The present value of a project or an investment decision determined by summing the discounted incoming and outgoing future cash flows resulting from the decision.
The Role of Financial Managers
Financial managers perform data analysis and advise senior managers on profit-maximizing ideas. Financial managers are responsible for the financial health of an organization. They produce financial reports, direct investment activities, and develop strategies and plans for the long-term financial goals of their organization. Financial managers typically:
The role of the financial manager, particularly in business, is changing in response to technological advances that have significantly reduced the amount of time it takes to produce financial reports. Financial managers' main responsibility used to be monitoring a company's finances, but they now do more data analysis and advise senior managers on ideas to maximize profits. They often work on teams, acting as business advisors to top executives.
Financial managers also do tasks that are specific to their organization or industry. For example, government financial managers must be experts on government appropriations and budgeting processes, and healthcare financial managers must know about issues in healthcare finance. Moreover, financial managers must be aware of special tax laws and regulations that affect their industry.
Capital investment decisions are long-term corporate finance decisions relating to fixed assets and capital structure. Decisions are based on several inter-related criteria. Corporate management seeks to maximize the value of the firm by investing in projects which yield a positive net present value when valued using an appropriate discount rate in consideration of risk. These projects must also be financed appropriately. If no such opportunities exist, maximizing shareholder value dictates that management must return excess cash to shareholders (i.e., distribution via dividends). Capital investment decisions thus comprise an investment decision, a financing decision, and a dividend decision.
Management must allocate limited resources between competing opportunities (projects) in a process known as capital budgeting. Making this investment decision requires estimating the value of each opportunity or project, which is a function of the size, timing and predictability of future cash flows.
Achieving the goals of corporate finance requires that any corporate investment be financed appropriately. The sources of financing are, generically, capital self-generated by the firm and capital from external funders, obtained by issuing new debt or equity.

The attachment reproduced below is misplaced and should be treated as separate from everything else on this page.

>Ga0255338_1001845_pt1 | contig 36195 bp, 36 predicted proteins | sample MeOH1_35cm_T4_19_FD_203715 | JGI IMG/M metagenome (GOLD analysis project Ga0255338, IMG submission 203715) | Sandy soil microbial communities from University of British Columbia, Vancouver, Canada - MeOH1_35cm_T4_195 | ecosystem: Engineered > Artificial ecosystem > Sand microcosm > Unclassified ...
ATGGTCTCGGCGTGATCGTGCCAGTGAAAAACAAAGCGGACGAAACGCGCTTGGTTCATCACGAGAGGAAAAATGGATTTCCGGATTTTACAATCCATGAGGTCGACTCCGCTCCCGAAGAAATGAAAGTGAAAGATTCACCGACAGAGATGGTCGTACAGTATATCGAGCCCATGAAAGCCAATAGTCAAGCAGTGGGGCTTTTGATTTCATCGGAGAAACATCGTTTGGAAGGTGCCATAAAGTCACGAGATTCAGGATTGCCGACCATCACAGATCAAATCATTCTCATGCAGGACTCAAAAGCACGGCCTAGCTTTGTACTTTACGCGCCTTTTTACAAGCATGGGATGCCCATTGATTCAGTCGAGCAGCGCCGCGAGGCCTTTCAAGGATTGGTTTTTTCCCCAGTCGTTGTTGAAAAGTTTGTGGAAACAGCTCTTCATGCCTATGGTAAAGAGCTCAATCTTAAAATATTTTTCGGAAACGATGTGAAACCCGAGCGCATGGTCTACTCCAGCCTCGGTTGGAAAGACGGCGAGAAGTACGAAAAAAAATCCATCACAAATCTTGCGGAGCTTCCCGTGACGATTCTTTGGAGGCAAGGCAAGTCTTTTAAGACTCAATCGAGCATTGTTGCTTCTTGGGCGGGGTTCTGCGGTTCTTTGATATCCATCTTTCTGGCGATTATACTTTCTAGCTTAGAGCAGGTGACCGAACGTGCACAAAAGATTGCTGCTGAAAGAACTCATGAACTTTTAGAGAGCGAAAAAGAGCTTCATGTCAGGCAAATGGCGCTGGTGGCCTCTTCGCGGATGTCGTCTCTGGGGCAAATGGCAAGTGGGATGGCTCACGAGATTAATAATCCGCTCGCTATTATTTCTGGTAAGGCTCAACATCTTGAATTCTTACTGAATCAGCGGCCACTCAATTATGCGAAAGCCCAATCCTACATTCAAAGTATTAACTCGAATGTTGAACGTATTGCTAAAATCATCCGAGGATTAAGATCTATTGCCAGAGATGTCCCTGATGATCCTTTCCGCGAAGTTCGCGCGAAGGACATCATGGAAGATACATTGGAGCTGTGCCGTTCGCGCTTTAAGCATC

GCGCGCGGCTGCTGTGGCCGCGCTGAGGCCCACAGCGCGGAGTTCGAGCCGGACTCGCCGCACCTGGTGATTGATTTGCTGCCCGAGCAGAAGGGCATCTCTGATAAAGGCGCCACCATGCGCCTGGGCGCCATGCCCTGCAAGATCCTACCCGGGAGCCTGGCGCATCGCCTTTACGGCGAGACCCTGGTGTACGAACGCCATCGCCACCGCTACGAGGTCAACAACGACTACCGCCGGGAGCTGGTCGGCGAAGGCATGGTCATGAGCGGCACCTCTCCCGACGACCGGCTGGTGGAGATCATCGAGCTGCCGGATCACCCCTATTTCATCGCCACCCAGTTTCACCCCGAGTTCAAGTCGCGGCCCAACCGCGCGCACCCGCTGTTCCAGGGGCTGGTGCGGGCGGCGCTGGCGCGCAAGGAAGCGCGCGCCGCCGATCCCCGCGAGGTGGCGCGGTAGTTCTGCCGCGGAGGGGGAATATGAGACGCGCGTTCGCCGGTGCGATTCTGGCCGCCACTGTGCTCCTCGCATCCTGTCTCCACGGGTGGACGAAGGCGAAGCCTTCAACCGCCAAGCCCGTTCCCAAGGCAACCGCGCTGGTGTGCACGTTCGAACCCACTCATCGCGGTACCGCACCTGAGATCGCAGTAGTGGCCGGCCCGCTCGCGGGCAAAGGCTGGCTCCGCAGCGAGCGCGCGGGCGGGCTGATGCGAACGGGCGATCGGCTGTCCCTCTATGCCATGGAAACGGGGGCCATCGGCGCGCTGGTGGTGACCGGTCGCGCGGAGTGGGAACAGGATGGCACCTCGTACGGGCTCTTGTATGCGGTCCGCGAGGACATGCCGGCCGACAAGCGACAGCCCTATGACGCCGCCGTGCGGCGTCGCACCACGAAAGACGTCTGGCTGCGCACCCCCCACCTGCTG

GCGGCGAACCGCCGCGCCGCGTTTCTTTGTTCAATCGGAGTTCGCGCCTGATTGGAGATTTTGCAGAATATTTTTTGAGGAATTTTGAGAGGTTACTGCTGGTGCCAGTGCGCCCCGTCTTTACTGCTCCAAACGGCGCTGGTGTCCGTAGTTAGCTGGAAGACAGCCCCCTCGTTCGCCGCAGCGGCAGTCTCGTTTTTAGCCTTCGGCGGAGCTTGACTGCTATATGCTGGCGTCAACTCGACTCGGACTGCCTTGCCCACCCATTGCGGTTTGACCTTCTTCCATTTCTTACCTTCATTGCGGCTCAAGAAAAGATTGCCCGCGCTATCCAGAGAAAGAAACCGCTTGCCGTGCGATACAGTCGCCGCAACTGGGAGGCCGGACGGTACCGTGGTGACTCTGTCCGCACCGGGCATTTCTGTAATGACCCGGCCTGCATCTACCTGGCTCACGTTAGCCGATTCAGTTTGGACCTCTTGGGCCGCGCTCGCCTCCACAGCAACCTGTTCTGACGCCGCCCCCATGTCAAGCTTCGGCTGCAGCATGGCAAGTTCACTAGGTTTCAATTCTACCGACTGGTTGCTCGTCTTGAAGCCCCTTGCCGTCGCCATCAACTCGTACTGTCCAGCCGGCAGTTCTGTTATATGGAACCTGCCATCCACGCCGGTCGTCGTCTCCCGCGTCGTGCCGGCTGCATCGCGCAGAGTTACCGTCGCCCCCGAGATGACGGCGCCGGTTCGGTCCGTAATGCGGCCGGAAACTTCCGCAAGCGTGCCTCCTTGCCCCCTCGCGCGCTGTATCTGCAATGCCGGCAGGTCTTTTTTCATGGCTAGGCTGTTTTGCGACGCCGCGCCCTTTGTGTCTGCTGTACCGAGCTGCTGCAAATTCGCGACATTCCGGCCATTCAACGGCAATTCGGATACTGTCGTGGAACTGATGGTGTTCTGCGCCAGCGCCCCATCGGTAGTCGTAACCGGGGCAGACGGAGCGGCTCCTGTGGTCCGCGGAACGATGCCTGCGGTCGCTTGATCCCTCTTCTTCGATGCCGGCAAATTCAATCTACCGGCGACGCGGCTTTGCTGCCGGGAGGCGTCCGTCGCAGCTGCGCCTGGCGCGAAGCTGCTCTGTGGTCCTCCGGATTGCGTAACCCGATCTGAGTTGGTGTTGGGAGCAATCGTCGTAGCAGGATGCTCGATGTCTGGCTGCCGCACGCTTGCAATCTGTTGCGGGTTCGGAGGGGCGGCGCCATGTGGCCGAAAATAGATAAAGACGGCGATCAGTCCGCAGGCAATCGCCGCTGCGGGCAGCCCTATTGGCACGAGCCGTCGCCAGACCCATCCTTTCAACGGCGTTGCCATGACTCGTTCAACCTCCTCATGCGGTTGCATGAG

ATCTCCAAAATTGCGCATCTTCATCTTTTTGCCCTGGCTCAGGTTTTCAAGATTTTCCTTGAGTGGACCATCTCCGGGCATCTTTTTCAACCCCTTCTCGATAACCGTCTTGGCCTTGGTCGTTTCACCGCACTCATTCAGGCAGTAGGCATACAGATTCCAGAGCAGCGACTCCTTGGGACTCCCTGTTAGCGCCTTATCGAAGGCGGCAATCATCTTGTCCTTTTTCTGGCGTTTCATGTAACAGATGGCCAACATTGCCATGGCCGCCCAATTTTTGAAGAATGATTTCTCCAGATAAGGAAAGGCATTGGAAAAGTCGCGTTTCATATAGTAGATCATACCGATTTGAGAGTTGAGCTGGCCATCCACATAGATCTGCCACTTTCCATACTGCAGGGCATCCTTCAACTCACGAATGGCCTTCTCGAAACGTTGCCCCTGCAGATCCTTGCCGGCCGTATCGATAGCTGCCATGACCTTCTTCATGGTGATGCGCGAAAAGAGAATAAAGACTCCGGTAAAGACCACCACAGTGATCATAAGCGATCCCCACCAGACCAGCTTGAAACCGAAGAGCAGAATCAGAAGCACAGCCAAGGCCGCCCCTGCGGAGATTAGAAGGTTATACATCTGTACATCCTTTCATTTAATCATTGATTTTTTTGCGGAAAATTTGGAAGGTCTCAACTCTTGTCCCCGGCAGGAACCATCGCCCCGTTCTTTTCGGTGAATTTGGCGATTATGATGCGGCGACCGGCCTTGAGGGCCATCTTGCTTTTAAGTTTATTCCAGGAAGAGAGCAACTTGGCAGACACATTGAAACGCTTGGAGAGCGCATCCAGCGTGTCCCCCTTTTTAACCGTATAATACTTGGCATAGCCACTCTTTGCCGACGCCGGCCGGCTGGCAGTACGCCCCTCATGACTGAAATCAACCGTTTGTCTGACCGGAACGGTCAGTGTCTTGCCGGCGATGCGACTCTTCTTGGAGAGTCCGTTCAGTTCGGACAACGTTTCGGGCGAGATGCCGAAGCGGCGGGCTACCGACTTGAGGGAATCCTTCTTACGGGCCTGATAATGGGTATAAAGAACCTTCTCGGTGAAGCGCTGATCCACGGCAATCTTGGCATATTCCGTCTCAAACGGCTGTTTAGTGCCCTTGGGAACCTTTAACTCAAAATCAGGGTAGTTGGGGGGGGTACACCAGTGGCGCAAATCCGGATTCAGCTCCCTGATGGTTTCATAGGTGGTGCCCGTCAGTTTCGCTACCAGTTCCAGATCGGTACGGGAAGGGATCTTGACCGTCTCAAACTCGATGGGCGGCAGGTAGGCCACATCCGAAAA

Types of Financial Managers
There are distinct types of financial managers, each focusing on a particular area of management.
Controllers direct the preparation of financial reports that summarize and forecast the organization's financial position, such as income statements, balance sheets, and analyses of future earnings or expenses. Controllers also are in charge of preparing special reports required by governmental agencies that regulate businesses. Often, controllers oversee the accounting, audit, and budget departments. Treasurers and finance officers direct their organization's budgets to meet its financial goals and oversee the investment of funds. They carry out strategies to raise capital and also develop financial plans for mergers and acquisitions.
Credit managers oversee the firm's credit business. They set credit-rating criteria, determine credit ceilings, and monitor the collections of past-due accounts. Cash managers monitor and control the flow of cash that comes in and goes out of the company to meet the company's business and investment needs. Risk managers control financial risk by using hedging and other strategies to limit or offset the probability of a financial loss or a company's exposure to financial uncertainty. Insurance managers decide how best to limit a company's losses by obtaining insurance against risks such as the need to make disability payments for an employee who gets hurt on the job or costs imposed by a lawsuit against the company.
Important Skills for Financial Managers
Analytical skills. Financial managers increasingly assist executives in making decisions that affect the organization, a task for which they need analytical ability.
Communication. Excellent communication skills are essential because financial managers must explain and justify complex financial transactions.
Attention to detail. In preparing and analyzing reports such as balance sheets and income statements, financial managers must pay attention to detail.
Math skills. Financial managers must be skilled in math, including algebra. An understanding of international finance and complex financial documents also is important.
Organizational skills. Financial managers deal with a range of information and documents. They must stay organized to do their jobs effectively.